While large, national property/casualty insurers with leading market shares in both the residential and commercial property markets in Louisiana will be exposed to losses resulting from Hurricane Ida, which hit the state on Aug. 29 as a Category 4 storm, regionally focused carriers will be more vulnerable to negative impacts from Ida, according to a report from Moody's Investor Service.
In the homeowners sector, due to their careful monitoring of exposures, geographic diversification, high-quality reinsurance protection and strong capital bases, Moody's said it believes large national carriers like State Farm, Allstate and USAA can withstand the losses from this hurricane event. Because to their geographic concentrations, however, regional insurers and residual markets, like Louisiana Citizens Property Insurance Corporation (LA Citizens), will have a more difficult experience, the Moody's said in its report: P&C (re)insurers brace for losses as Hurricane Ida makes landfall in Louisiana.
"It will take months to determine the magnitude of insured damages and the degree to which the hurricane affects primary property and casualty (P&C) insurers and regionally focused carriers, which are most vulnerable. Some of the losses will make their way to the reinsurance market through quota-share and excess-of-loss contracts. The U.S. Gulf Coast is a peak catastrophe zone for reinsurers, and those with exposure to Louisiana and surrounding states could incur meaningful losses," the report states.
The Associated Press reported on Aug. 30 that Ida's financial impact is expected to be less severe that wrought by Hurricane Katrina, which made landfall 16 years ago not far from the location
where Ida swept ashore, due to Ida's lower storm surge and improvements to the levee system protecting New Orleans.
"Analysts at Boenning & Scattergood, a financial consultancy, noted that Ida's wind-field is smaller than Katrina, which likely narrows the area of catastrophic damage," the AP reported. "The analysts estimated that losses for the insurance industry will hit around $10 billion, far less than the $90 billion-plus in insured losses from Katrina."
Moody's pointed out in its report that while homeowners policies typically do not cover flood damage, economic losses from flooding could reach the billions of dollars. Commercial property insurers, meanwhile, could be exposed to flooding losses as flood coverage is typically an option
in commercial property policies.
Apart from property losses, commercial policies typically cover business interruption claims, which could be sizable. While preliminary reports show the improved levee system around New Orleans to have held, the hurricane triggered widespread power outages. Reuters reported that as of early on Aug. 30, more than 1 million Louisiana homes and businesses had lost electricity. Damage to the power grid was so extensive that officials warned it could be weeks before it can be repaired, the AP reported.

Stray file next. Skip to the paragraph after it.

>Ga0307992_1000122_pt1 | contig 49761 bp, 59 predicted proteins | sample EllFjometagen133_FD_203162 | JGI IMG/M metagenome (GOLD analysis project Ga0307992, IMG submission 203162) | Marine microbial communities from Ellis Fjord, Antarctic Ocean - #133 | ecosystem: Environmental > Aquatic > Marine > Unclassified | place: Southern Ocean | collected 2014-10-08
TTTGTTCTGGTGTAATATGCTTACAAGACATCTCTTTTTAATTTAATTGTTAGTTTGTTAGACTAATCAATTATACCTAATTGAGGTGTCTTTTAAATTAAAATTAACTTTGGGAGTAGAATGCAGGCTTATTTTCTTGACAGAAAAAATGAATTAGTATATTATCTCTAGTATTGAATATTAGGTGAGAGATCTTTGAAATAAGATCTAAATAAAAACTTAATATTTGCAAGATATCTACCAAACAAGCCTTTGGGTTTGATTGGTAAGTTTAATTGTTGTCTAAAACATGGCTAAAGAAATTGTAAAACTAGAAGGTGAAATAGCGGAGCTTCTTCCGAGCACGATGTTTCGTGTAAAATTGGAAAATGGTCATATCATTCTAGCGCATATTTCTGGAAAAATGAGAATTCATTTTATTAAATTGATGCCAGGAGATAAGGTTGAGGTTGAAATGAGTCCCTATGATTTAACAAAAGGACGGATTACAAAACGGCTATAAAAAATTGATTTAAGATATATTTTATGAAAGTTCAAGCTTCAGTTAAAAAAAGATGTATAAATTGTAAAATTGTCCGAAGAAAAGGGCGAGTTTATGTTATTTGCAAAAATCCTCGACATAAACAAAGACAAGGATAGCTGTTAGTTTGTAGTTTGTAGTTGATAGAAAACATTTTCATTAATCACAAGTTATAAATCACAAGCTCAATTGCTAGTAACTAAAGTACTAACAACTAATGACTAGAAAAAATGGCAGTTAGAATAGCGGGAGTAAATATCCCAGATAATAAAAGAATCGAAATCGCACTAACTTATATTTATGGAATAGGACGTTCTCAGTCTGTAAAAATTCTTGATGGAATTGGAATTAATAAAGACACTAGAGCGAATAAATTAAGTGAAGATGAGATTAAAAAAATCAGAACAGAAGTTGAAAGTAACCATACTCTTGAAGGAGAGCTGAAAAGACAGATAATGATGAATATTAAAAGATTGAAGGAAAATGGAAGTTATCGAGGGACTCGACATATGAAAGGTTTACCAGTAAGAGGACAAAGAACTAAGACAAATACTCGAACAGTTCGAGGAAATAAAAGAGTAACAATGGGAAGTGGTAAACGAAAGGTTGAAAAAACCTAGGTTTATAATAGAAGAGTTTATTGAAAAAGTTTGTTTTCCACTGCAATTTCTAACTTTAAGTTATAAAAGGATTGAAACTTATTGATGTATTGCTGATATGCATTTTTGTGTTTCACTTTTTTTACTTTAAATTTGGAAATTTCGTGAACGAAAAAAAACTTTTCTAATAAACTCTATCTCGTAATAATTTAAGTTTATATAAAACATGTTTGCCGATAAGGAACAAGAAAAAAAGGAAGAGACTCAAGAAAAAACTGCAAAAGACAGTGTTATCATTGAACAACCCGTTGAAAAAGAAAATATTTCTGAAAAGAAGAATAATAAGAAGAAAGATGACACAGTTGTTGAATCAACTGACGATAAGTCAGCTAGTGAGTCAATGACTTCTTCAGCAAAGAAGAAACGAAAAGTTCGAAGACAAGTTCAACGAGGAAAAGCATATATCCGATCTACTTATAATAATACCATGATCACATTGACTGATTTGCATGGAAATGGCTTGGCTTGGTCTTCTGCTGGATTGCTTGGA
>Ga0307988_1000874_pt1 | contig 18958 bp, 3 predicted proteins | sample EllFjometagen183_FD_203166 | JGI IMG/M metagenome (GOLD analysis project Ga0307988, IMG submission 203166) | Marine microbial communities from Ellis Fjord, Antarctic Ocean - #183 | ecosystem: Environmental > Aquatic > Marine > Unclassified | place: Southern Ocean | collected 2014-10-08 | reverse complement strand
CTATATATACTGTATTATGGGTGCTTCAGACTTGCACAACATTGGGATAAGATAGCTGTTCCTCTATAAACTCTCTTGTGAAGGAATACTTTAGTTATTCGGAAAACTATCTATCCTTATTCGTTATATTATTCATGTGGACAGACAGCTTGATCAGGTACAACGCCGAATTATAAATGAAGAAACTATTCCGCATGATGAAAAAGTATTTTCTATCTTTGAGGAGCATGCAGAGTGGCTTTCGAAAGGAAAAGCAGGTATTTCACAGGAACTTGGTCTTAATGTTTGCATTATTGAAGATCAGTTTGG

In addition to residential and commercial property losses, P/C insurers also "face potential claims on private passenger and commercial vehicles, watercraft and other insured assets," Moody's report states.
LA Citizens, the state's property insurer of last resort will likely bear a "significant share of losses along the Louisiana coast," Moody's said.
"As a residual market insurer, its risk exposures are concentrated in major cities and in the most hurricane exposed areas of the state," Moody's report states. "LA Citizens sustained large losses from Hurricanes Katrina and Rita in 2005 (approximately $1.1 billion net), which exhausted existing claims-paying resources, requiring regular assessments on insurers operating in the state, as well as the issuance of $978 million in revenue bonds backed by future emergency assessments on Louisiana policyholders in subject lines of business. To repay the bonds, LA Citizens is collecting an assessment of 2.49% of premiums for 2021 (down from 2.60% last year)."
Moody's noted that currently, LA Citizens "has $545 million in total reinsurance and catastrophe bonds in place to pay storm losses," as well as "a $50 million line of credit with Regions Bank for additional liquidity." The insurer can assess insurers in Louisiana "for up to 10% of their written property premiums to help cover its deficits each calendar year," Moody's said.
Ida struck Louisiana on the 16th anniversary of Hurricane Katrina's landfall as a Category 3 storm that devastated the Mississippi and Louisiana coasts. Katrina was blamed for 1,800 deaths and caused levee breaches and catastrophic flooding in New Orleans. According to the Insurance Information Institute, Katrina remains the costliest U.S. hurricane on record. The massive 2005 storm caused $65 billion in insured losses when it occurred, an amount that includes losses from the National Flood Insurance Program (NFIP), according to the I.I.I. In 2020 dollars, losses resulting from Katrina totaled $86.6 billion.
President Joe Biden has approved Louisiana Gov. John Bel Edwards' request for a Presidential Major Disaster Declaration due to the severe impact from Hurricane Ida.